Posts belonging to Category 'Business Risk'

Awareness Of Rising Cyber Risks Need Managing

Cyber fraud is the biggest type of fraudulent activity. The techniques are devious and criminals do not discriminate between targets. Hackers simply launch a hostile missive onto the web to attack and plunder any system that lacks sufficient defence. They spend months studying virus protection systems so they can exploit their weaknesses. This is why commentators say it is not if any given business will suffer, but when.

Then there is the threat of destructive malware, which is growing in potency and frequency of use. Symantec reports that a PC somewhere in the world is infected every 4.5 seconds. Such events bring the risk of transmitting the virus onto a third party, precipitating a claim for damages.

Read more about Rising Cyber Risks

Marsh Buys Alexander Forbes Brokerage For The Fast-Developing Sub-Saharan Market

“Marsh recognizes the tremendous potential of the African continent as a major market for insurance and risk management services. In Alexander Forbes Risk Services, we will acquire a highly regarded firm, greatly strengthening our immediate presence and providing us with a powerful platform to deliver value to the fast-developing sub-Saharan region,” said Peter Zaffino, President and CEO of Marsh Inc.

Read More on Marsh Risk Assesment

Sarah Palin on Twitter – They’re polluting our oil?

Sarah Palin, former Governor of Alaska, a net oil producing region, is a big believer in oil and its benefits. What does she mean when she says as well as caring deeply for the sea life and wildlife threatened by the oil disaster, she says “they’re polluting our oil”. A Freudian slip, I suspect. It would have been more appropriate to focus on their polluting our water, landscape etc. Oil slick in Gulf of Mexico (BBC Science and Environment).

Like millions of others around the global I share her concern. BP is a multi national, but one of the UK’s star performers, despite employing many US citizens. According to excellent British daily, the Daily Telegraph, it turns out her husband worked for BP for 18 a production supervisor, and only left the company last year to spend more time with his family. The Telegraph comments that Sarah Palin is attacking the British oil giant over the recent Deepwater Horizon spill and a previous one in her state in 2006. There seems less of her time spent on the tragic loss of 11 lives in the disaster, is this less worthy of her attention? Mrs Palin, promoted the slogan “Drill, baby, drill,” said she continues to support offshore drilling but the US should not rely on foreign countries for oil.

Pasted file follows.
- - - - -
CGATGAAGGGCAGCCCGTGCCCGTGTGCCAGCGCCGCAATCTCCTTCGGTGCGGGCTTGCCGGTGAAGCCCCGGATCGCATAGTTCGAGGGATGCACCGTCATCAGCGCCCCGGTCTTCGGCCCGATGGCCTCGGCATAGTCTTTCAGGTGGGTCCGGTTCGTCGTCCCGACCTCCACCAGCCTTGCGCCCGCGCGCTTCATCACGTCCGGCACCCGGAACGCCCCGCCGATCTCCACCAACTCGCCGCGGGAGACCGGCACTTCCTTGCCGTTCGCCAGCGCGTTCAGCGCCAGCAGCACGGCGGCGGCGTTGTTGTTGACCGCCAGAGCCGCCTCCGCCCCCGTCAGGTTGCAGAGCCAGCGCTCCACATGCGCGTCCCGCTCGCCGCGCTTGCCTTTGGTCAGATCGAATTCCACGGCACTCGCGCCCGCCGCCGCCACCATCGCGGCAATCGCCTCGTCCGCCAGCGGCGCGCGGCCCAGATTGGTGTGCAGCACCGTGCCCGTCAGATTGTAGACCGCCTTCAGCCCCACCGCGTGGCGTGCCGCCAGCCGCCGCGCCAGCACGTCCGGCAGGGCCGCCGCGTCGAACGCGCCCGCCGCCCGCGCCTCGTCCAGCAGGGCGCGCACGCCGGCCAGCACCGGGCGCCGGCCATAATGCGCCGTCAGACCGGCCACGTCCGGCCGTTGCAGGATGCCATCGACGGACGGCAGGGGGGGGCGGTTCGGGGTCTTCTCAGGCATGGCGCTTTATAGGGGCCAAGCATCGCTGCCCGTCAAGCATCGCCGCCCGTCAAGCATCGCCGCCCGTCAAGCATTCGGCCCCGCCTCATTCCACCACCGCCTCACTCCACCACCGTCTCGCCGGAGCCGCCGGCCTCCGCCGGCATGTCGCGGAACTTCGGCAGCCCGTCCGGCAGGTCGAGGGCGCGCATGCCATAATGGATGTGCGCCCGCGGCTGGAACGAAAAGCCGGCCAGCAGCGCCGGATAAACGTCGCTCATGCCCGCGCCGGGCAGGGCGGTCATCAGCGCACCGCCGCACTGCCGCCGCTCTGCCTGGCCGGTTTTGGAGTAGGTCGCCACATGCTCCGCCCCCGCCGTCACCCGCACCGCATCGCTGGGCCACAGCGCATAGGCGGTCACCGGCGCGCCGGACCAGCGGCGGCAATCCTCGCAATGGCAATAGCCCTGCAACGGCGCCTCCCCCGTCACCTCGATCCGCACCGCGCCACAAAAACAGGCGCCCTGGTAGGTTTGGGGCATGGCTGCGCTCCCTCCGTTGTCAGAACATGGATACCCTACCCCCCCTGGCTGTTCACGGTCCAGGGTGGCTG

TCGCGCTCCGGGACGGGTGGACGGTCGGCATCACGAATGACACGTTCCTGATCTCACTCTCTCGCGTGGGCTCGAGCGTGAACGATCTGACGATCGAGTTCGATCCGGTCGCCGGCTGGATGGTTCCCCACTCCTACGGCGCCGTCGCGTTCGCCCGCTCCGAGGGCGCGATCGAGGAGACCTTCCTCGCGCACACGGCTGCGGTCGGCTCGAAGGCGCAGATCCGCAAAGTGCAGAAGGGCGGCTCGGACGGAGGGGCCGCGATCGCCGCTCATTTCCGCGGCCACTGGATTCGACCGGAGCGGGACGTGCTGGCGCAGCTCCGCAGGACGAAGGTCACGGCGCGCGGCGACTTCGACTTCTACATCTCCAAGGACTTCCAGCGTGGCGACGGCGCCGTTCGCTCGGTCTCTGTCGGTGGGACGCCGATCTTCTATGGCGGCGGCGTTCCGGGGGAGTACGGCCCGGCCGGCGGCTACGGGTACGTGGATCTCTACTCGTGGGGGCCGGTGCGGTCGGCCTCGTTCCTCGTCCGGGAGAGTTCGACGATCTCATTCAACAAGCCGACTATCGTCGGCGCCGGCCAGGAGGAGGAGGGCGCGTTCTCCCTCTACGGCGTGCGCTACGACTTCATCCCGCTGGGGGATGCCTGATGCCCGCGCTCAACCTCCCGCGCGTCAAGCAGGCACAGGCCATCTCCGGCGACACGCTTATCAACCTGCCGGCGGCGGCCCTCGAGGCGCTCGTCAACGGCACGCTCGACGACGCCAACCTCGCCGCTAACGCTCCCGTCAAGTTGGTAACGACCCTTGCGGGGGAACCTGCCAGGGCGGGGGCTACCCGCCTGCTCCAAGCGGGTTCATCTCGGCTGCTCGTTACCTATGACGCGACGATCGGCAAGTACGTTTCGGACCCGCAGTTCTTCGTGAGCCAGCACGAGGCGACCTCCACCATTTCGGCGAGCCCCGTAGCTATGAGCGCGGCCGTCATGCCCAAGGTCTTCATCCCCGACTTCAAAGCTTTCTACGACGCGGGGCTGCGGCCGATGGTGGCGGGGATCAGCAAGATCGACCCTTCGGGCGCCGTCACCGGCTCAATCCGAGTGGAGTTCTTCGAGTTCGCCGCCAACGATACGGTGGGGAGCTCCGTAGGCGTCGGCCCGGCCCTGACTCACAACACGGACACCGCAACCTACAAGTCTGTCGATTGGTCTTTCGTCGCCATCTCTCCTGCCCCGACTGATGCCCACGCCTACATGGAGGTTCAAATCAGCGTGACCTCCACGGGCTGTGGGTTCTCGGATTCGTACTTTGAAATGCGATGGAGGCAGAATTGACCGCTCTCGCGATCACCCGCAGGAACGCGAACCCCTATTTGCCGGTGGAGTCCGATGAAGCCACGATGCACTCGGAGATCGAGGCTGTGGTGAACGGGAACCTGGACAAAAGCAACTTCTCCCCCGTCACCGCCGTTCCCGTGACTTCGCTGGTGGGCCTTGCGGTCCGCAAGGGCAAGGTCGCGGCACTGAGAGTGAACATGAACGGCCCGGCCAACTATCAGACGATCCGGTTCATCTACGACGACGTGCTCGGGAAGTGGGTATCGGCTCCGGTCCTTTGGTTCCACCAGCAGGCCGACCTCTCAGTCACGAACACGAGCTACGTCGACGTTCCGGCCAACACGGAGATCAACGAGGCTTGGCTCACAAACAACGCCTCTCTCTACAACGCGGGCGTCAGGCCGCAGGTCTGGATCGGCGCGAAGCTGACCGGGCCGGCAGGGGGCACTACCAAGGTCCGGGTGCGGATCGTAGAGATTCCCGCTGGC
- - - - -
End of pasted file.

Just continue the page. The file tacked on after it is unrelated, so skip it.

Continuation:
BP has some serious explaining to do too.

In 2006, a BP pipeline in Alaska spilt 200,000 gallons of oil at Prudhoe Bay, Alaska. Analysts who investigated the disaster blamed the spill on corrosion. BP paid £12m in compensation and fines. These cases can often lie outside business risk insurance and marine consultant business risk insurance boundaries.

Apparently, many months before the Deepwater Horizon tragedy 2 US Congressmen raised serious concerns about BP’s operations in Alaska. Since there had been four major incidents in just 24 months any proposed budget cuts may well seriously compromise safety. Events have proved them to be correct.

My question to Sarah, who like most educated Americans, seems a decent sort, is have US Oil companies a better track record? If so,why did the contracts go to we globally respected market leader like BP? Future contracts should go to US Oil companies with better credentials, and in order to build solidarity and goodwill the best practice shared with BP. From a financial perspective what would a UK Accountant make of the BP Gulf of Mexico metrics? Is BP trying to cut corners?

renew your business professional insurance despite the downturn

Julian Rowe – Business Correspondent – Business Service Finder
Be sure not to forget to renew your business professional insurance despite lower consultancy earnings and fewer business clients wishing to investment in performance improvements and business growth.

It may be tempting not to renew till one secures a large contract. Worse still one loses confidence, or focus, and the professional indemnity policy expires.

This exposes the professional to undue risk, and in a worse-case-scenario might mean that the consultant would lose everything he owns (house, assets, even possible his pension etc) in a case of unsuccessful defence of a damages claims by an ex-client. Another description for this kind of circumstance is moral hazard, which can be found in Wikipedia, with specific reference to principal-agent situations which is not dissimilar to that of a consultant and client.

What kind of business consultants and business support professionals are more at risk and more vulnerable to litigation? I am not trying to answer specifically, but if we examine some customer segments we might say that certain sectors could be marked with a ‘higher risk rating’:

Start-ups and

Small businesses (borderline profitability),

Small and medium sized enterprises (SME) with inexperienced or weak management.

Recovery situations – i.e. SMEs in heavy debt

SMEs already in litigation

So business management consultants and business start-up advisers are probably more vulnerable categories of business support professionals.

Whatever category of professional business insurance you are concerned with, the message is the same, i.e. not to cut corners especially when the economy is in turmoil.